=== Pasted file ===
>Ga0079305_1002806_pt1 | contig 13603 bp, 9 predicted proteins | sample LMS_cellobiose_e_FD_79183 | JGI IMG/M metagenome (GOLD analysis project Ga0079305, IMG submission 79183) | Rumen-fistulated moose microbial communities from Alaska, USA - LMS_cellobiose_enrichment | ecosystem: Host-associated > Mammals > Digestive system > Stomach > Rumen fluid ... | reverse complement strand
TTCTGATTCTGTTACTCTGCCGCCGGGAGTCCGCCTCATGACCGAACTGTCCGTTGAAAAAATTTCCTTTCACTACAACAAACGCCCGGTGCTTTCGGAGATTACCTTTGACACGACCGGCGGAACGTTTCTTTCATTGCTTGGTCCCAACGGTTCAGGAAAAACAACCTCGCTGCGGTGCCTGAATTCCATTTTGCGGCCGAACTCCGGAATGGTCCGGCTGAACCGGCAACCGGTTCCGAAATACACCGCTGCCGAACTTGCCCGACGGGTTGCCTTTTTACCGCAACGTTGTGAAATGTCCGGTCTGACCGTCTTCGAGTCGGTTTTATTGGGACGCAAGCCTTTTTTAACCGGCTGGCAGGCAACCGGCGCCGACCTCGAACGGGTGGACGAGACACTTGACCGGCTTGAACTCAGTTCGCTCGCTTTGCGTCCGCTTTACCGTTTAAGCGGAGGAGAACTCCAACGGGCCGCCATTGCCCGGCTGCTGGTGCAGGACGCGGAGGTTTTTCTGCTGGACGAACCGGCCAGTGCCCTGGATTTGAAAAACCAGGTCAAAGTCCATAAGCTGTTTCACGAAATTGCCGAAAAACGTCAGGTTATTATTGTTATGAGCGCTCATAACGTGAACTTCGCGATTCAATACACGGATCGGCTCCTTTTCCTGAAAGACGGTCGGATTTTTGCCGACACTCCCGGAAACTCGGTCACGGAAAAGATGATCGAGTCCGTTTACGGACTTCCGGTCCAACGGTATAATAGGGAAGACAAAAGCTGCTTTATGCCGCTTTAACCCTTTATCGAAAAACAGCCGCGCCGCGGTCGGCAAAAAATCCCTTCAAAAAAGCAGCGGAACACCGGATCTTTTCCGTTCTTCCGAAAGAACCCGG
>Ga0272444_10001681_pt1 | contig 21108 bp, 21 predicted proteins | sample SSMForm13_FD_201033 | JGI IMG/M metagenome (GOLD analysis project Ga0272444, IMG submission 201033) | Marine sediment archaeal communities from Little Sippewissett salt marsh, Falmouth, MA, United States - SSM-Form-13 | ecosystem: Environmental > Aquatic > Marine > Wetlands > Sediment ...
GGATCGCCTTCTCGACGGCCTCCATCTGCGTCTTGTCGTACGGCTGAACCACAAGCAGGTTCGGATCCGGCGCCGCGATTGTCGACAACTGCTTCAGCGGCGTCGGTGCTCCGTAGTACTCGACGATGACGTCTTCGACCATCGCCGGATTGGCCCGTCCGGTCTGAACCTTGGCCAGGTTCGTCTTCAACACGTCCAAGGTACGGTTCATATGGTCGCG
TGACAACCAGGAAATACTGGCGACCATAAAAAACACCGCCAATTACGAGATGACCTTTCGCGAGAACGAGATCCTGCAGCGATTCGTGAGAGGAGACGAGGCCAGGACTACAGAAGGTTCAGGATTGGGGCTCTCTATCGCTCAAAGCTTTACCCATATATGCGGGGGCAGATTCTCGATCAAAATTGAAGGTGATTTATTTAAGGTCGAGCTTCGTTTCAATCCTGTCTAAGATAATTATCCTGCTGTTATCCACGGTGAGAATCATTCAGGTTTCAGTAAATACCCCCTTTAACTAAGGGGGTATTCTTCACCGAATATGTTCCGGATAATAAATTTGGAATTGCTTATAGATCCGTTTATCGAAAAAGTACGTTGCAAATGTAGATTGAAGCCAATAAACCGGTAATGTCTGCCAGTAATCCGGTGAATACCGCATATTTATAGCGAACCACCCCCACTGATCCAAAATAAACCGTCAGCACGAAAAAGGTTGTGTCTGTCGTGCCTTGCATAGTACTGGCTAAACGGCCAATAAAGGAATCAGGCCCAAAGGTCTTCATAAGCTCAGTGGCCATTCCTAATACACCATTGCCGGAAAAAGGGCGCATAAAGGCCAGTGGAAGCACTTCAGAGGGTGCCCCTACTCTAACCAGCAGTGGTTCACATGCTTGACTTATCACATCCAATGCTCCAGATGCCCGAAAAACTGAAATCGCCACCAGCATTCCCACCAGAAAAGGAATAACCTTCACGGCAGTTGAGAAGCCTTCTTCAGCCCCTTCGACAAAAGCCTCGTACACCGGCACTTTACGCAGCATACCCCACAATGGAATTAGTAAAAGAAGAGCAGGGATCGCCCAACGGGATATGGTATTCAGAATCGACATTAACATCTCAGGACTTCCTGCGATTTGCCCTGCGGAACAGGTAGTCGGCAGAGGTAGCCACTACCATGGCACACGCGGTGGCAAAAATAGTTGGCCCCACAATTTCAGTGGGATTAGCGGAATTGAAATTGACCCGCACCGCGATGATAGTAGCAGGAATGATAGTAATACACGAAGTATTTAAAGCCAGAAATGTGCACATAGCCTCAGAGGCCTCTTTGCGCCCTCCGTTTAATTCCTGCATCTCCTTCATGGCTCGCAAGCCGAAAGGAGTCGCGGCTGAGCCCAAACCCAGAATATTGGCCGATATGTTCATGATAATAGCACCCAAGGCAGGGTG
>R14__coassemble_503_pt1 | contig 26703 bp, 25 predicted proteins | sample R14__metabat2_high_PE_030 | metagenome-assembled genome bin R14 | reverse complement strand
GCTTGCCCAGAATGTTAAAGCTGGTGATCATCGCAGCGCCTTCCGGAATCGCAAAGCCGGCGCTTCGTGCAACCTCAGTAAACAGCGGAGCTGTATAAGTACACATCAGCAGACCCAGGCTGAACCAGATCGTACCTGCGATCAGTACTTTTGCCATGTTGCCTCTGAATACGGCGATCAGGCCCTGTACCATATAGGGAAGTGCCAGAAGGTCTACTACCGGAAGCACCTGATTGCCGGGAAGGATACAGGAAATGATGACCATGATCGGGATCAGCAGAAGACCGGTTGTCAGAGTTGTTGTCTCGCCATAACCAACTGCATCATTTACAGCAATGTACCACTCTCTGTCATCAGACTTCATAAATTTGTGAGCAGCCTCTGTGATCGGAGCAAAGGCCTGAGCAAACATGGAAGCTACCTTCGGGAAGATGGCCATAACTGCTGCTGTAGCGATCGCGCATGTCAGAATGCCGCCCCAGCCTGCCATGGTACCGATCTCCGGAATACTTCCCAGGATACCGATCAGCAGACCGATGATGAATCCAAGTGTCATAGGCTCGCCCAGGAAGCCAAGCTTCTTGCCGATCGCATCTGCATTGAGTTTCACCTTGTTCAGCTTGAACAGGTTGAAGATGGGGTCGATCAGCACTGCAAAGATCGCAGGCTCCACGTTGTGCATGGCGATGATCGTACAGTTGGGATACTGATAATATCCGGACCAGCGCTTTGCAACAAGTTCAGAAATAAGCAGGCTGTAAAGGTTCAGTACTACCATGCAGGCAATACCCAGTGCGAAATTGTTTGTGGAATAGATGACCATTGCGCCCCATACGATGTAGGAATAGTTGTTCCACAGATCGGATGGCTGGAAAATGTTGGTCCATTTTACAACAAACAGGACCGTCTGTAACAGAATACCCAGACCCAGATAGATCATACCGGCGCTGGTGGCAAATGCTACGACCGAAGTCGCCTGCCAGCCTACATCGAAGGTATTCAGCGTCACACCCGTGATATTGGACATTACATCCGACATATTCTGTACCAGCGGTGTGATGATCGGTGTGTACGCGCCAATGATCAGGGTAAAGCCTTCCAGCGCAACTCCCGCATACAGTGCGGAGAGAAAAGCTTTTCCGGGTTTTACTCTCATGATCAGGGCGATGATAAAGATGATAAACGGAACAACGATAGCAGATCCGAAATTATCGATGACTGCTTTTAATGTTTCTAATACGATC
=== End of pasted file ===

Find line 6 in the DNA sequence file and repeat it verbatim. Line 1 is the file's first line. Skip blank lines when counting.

>R14__coassemble_503_pt1 | contig 26703 bp, 25 predicted proteins | sample R14__metabat2_high_PE_030 | metagenome-assembled genome bin R14 | reverse complement strand